The “Winters” in this new work from Tom Barbash are the members of the Winters family who live in the Dakota, the famous residence in the heart of New York City. “The Dakota Winters” is a novel populated by characters both fictional and actual, and it is a novel that is very much about the loss of innocence of both a young man and an aging city.
It is the beginning of 1980 in New York City — winter — and 23-year-old Anton Winter has just returned from an unsuccessful stint as a member of the Peace Corps. Almost as soon as he arrived in Africa, Anton contracted malaria. He has been sent home to recuperate in his family apartment (which once belonged to Boris Karloff) in The Dakota, one of the most desirable locations on the Upper West Side of a city that is itself on the cusp of major changes.
Living at The Dakota — made notorious by both Ira Levin’s novel and Roman Polanski’s film of “Rosemary’s Baby” — is a sign of basically having reached the top. Says Anton early in the novel: “There was an accepted truth that above your job, your salary, the organizations you belonged to, the clothes you wore, and the car you drove, the biggest indicator of status in New York was your address. For as long as we lived in the Dakota, we were fine, by appearances if not in truth.”
The truth is that Anton returns to a home in which his father, Buddy, is trying to get his career back on track. Buddy famously — and quite literally — walked out on his successful late-night talk show and eventually underwent a nervous breakdown.
Anton’s mother Emily, a former actress, now spends her time supporting her husband emotionally and supporting the presidential campaign of Ted Kennedy while cementing her friendship with Kennedy’s wife, Joan. Anton’s younger brother, Kip, plays a lot of tennis, eager for Buddy’s attention. Rachel, the oldest child, left home a while back.
As for Anton, he tells us: “My own story was, in TV terms, still in development.” His is a story that comprises the main focus of the novel. Anton finds himself being courted once again by his father to be his assistant, and Anton is eaten up with worry over once more becoming “Buddy’s Boy Friday” even as he, like his brother Kip, is desperate to find his place as Buddy’s son.
Those very personal aspirations of Anton Winter and the very socio-political aspirations of New York City in the 1980s are at the heart of “The Dakota Winters.” Barbash chronicles the fictional coming of age of a young man dangling in a world he wants but doesn’t want, and of a city on the same journey.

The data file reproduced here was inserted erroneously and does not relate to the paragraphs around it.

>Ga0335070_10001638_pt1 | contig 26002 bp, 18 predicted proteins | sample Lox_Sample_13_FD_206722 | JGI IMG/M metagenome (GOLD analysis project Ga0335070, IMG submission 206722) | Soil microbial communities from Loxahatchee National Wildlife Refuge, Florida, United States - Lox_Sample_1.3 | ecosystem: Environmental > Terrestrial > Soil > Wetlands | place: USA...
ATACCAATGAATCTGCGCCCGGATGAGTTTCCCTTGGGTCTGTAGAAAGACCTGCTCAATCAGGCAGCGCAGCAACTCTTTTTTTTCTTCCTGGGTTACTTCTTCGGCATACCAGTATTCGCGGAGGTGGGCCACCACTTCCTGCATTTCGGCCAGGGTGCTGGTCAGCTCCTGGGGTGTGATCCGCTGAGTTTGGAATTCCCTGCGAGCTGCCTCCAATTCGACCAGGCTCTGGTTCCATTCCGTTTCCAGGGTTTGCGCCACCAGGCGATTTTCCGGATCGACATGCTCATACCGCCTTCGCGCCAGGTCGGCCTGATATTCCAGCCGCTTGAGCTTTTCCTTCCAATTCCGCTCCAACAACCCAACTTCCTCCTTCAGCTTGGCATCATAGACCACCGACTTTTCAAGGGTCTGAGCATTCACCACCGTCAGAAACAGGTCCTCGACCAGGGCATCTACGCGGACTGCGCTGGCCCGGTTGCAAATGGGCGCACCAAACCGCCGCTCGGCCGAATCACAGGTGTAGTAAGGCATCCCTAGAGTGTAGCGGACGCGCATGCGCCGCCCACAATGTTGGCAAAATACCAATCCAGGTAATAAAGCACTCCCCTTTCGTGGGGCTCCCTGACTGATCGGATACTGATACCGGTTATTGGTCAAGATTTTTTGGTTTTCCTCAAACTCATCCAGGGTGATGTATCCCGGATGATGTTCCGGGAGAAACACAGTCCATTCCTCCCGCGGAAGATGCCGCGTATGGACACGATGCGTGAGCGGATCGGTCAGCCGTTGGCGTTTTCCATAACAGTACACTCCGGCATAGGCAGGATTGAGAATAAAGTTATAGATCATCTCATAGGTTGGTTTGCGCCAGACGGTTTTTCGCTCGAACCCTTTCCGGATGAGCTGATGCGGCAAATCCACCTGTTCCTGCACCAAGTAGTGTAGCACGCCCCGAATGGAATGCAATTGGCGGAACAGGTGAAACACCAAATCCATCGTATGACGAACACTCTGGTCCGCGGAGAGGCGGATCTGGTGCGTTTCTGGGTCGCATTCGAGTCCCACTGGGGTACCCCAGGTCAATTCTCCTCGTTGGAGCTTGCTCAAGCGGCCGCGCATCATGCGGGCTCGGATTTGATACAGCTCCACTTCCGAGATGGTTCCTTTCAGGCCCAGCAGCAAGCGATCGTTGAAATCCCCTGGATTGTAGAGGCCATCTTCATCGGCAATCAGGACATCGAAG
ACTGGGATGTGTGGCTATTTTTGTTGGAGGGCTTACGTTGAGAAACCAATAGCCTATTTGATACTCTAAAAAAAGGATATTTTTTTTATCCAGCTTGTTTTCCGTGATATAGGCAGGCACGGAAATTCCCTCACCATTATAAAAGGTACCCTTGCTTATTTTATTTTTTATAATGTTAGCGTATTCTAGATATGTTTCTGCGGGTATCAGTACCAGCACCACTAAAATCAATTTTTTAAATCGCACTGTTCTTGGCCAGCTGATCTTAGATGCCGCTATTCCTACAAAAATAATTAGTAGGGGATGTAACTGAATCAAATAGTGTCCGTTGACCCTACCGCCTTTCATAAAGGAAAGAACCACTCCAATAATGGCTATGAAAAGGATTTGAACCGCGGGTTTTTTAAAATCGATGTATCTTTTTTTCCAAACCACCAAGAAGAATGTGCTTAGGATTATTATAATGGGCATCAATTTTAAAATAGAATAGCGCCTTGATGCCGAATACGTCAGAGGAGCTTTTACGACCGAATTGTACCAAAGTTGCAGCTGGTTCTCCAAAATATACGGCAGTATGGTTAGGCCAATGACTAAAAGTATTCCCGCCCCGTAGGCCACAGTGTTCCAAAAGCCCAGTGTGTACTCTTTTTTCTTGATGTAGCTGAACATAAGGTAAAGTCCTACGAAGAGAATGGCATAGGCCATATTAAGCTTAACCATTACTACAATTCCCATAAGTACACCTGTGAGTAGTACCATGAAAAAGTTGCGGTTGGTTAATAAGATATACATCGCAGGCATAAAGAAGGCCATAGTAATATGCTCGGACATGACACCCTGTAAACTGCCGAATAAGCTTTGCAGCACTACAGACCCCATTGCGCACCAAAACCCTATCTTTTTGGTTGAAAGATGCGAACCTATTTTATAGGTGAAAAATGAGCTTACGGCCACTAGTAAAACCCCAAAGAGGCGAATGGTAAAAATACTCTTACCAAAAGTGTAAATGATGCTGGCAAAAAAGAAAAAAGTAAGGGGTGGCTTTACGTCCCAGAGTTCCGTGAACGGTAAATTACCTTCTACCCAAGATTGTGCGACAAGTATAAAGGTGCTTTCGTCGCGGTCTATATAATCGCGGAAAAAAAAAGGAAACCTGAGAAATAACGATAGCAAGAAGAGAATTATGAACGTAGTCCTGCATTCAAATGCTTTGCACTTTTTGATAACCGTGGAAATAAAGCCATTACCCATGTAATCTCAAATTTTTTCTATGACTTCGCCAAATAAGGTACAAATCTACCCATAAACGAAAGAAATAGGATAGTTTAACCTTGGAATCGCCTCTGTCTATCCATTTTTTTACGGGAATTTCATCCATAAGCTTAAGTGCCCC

It’s a delicate balancing act that Brabash is attempting, and it’s one he brings off with the literary finesse of writers like E.L. Doctorow in books like the classic “Ragtime.”
Fictional characters and events bump up against actual people and events. The Lake Placid Winter Olympics and the quickly changing world of news (presidential campaigns) and entertainment (late night talk-shows) bump up against the likes of Ted Kennedy, Phil Donahue, Johnny Carson and — brilliantly — John Lennon.
It is Lennon, living in The Dakota with wife Yoko Ono, who serves not only as possible celebrity guest for Buddy’s new talk show, but also as surrogate father for Anton. For Anton’s situation is so basic, so real, so obvious to others that, late in the book, John Lennon tells him in a exhilarating section involving a voyage to Bermuda on a boat manned, among others, by both Lennon and Anton: “‘And whose bloody life will you have lived and will you wake up someday as an old man and realize all you did was work on someone else’s fading dream?’”
Of course, there is our foreknowledge of what will happen to Lennon at the end of 1980 in the archway of The Dakota at the hands of a stranger.
By the end of “The Dakota Winters,” a young man and a city are on the brink of change. The brilliance of the novel lies in the presentiments Tom Barbash has Anton sense about a city — and, by implication, a country — about which he notes more than once: “Something mean was building out there.”
Steven Whitton is a retired Professor of English.